A six-speed transmixxer crunches the ratios with vertically-staggered shafts for a compact overall package with a new SCAS slipper clutch that eases the effort at the left-hand lever and provides an anti-hop function for another layer of contact-patch protection on top of ABS and traction control. All good stuff for safety and comfort on your commute.
The base GSX-S1000 non-ABS variant rolls for $9,999 while the ABS model bumps that on up to $10,799. In the middle we have the blackout Z model with ABS for $10,999 and the fully-faired F model at the top of the food chain with a $11,299 sticker.
For my head-to-head, I wanted to use the top-tier Suzuki within this range but I didn’t want to go to one of the other Big Four for a rather samey-same ride. Instead, I looked to Europe’s Boot and Ducati’s streetwise SuperSport.
In the looks department, I gotta say that it’s hard to beat the Italians for sexy curves, but Suzuki did fairly well with the GSX-S1000 F. Both use a blend of curves and angles to create the look, but in my humble opinion, the SS headlight arrangement is the coolest thing since French-cut bikinis hit the scene.
Duc plops an adjustable windshield on top for some wind protection for the rider, but like the F model, it’s most effective when the rider tucks in. Similar flylines play over the large fuel tanks and saddles, but the SS seems to be a bit more two-up friendly with a wider p-pad perched on the tail. Unfortunately, both rides could benefit from a tail-tidy to clean up the hideous assembly hangin’ off the ass end. To each his/her own, but I’ll go for the Duc every day.
Suspension and brakes are fairly similar across the board with large dual discs and four-pot anchors up front and ABS all around. Duc gains an edge here with the Bosch 9 MP ABS feature that comes with variable levels of intervention rather than the one-size-fits-all system favored by Suzuki for another layer of customization.
I could beat the Hell out of the engine details here, but at the end of the day we have no power figures to compare (yet), and since that’s the real bottom line here, you’ll forgive me if I spare the minutiae and wait for the figures. Pricing is relatively close with Suzuki sliding in a win at the checkout with a $11,299 sticker, just a bit under the $12,995 Ducati.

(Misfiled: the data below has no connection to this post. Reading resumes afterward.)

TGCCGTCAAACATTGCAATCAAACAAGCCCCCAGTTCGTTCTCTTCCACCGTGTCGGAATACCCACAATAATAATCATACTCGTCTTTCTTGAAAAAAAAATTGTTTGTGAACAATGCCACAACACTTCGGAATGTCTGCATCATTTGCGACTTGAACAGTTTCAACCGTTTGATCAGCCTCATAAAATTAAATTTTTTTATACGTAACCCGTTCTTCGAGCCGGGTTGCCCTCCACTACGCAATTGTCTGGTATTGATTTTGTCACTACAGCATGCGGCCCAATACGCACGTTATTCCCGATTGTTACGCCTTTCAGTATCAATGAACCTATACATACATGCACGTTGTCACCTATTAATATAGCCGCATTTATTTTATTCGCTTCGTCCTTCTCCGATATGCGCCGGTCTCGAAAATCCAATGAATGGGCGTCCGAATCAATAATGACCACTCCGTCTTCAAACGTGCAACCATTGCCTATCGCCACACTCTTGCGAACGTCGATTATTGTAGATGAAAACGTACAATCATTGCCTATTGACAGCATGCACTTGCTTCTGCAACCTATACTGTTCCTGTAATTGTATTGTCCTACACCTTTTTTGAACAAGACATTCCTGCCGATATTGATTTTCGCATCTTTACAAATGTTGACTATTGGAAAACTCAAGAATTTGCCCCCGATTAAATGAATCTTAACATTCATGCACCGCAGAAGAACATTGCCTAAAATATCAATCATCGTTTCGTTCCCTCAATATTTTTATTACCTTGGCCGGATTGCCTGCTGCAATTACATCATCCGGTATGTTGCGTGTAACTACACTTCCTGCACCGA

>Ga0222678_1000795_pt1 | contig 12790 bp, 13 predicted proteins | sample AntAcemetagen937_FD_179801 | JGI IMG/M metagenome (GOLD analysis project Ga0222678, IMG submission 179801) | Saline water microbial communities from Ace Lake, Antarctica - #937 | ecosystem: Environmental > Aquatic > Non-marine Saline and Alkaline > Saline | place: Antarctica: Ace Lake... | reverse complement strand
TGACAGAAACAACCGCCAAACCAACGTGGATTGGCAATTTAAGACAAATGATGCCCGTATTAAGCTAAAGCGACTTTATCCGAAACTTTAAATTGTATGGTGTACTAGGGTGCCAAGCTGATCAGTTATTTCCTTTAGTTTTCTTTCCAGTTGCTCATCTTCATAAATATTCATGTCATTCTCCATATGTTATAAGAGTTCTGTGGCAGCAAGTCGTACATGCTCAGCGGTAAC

“Nice looking bunch of bikes though I still like the SuperSport looks better. Just sayin’. I imagine there is enough support to prop up these liter bikes for a while, but it will be interesting to see how the market shift affects this range. As interest in the full street-racers (GSX-R) wane a bit and more casual — but still sport-tastic — sport-standards gain in popularity, demand should continue to rise on the GSX-S type bikes. The only question is where the balance point will wind up being.”
My wife and fellow motorcycle writer, Allyn Hinton, says, "In its basic parts. the GSX-S1000 is a Gixxer engine in a naked bike chassis. It’s a relatively long-stroke engine so there’s plenty of giddy-up. For taller riders, the foot placement might feel a bit cramped, but overall, I feel like it is a good riding position. Throttle response is better than it has been in the past, so if you rode a GSX-S even just a couple years ago and didn’t like it, try it again with a fresh perspective."
|Engine:||999cc, 4-stroke, liquid-cooled, 4-cylinder, DOHC|
|Bore x Stroke:||73.4 x 59.0 mm (2.890 x 2.323 in.)|
|Compression Ratio:||12.2 : 1|
|Fuel System:||Suzuki Fuel Injection with SDTV|
|Transmission:||6-speed constant mesh|
|Clutch:||Wet, multi-plate type|
|Final Drive:||Chain, RK525GSH, 116 links|
|Suspension Front:||Inverted telescopic, coil spring, oil damped|
|Suspension Rear:||Link type, single shock, coil spring, oil damped|
|Brakes Front:||Brembo 4-piston, Disc, twin|
|Brakes Rear:||Nissin, 1-piston, Disc single|
|Tires Front:||120/70ZR17M/C (58W), tubeless|
|Tires Rear:||190/50ZR17M/C (73W), tubeless|
|Fuel Tank Capacity:||17.0 L (4.5 US gallons)|
|Ignition:||Electronic ignition (Transistorized)|
|Spark Plugs:||NGK CR9EIA-9 or DENSO IU27D|
|Headlight:||12 V 60/55 W (H4)|
|Overall Length:||2115 mm (83.3 in)|
|Overall Width:||795 mm (31.3 in)|
|Wheelbase:||1460 mm (57.5 in)|
|Ground Clearance:||140 mm (5.5 in)|
|Seat Height:||810 mm (31.9 in)|
|GSX-S1000:||209 kg (461 lb) / CA Model: 210 kg (463 lb)|
|GSX-S1000F:||214 kg (472 lb) / CA Model: 215 kg (474 lb)|
|GSX-S1000Z:||209 kg (461 lbs.) / CA Model 210 kg (463 lbs.)|
|Warranty:||12-month, unlimited mileage, limited warranty|
|GSX-S1000:||Metallic Triton Blue/Glass Sparkle Black, Glass Sparkle Black/Candy Darling Red|
|GSX-S1000F:||Pearl Glacier White|
|GSX-S1000Z:||Metallic Mat Black No. 2|
|GSX-S1000:||$10,799 (non-ABS: $9,999)|
See our full review of the Ducati SuperSport